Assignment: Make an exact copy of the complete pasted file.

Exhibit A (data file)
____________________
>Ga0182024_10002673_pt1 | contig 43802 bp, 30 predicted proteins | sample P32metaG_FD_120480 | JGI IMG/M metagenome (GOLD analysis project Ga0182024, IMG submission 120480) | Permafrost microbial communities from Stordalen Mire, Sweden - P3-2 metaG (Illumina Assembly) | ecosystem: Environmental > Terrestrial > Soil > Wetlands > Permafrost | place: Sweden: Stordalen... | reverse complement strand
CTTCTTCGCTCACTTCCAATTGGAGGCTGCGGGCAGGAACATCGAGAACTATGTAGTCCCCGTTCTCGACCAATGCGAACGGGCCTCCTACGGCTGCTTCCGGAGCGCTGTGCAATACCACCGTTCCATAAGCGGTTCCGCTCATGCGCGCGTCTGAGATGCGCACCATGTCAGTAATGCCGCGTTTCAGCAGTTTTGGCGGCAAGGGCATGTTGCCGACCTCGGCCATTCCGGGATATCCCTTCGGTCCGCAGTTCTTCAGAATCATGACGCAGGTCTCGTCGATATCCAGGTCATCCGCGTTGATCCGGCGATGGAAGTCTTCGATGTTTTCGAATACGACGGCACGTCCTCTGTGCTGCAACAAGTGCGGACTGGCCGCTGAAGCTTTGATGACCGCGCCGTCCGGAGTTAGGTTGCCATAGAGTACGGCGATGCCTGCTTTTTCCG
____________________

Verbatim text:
>Ga0182024_10002673_pt1 | contig 43802 bp, 30 predicted proteins | sample P32metaG_FD_120480 | JGI IMG/M metagenome (GOLD analysis project Ga0182024, IMG submission 120480) | Permafrost microbial communities from Stordalen Mire, Sweden - P3-2 metaG (Illumina Assembly) | ecosystem: Environmental > Terrestrial > Soil > Wetlands > Permafrost | place: Sweden: Stordalen... | reverse complement strand
CTTCTTCGCTCACTTCCAATTGGAGGCTGCGGGCAGGAACATCGAGAACTATGTAGTCCCCGTTCTCGACCAATGCGAACGGGCCTCCTACGGCTGCTTCCGGAGCGCTGTGCAATACCACCGTTCCATAAGCGGTTCCGCTCATGCGCGCGTCTGAGATGCGCACCATGTCAGTAATGCCGCGTTTCAGCAGTTTTGGCGGCAAGGGCATGTTGCCGACCTCGGCCATTCCGGGATATCCCTTCGGTCCGCAGTTCTTCAGAATCATGACGCAGGTCTCGTCGATATCCAGGTCATCCGCGTTGATCCGGCGATGGAAGTCTTCGATGTTTTCGAATACGACGGCACGTCCTCTGTGCTGCAACAAGTGCGGACTGGCCGCTGAAGCTTTGATGACCGCGCCGTCCGGAGTTAGGTTGCCATAGAGTACGGCGATGCCTGCTTTTTCCG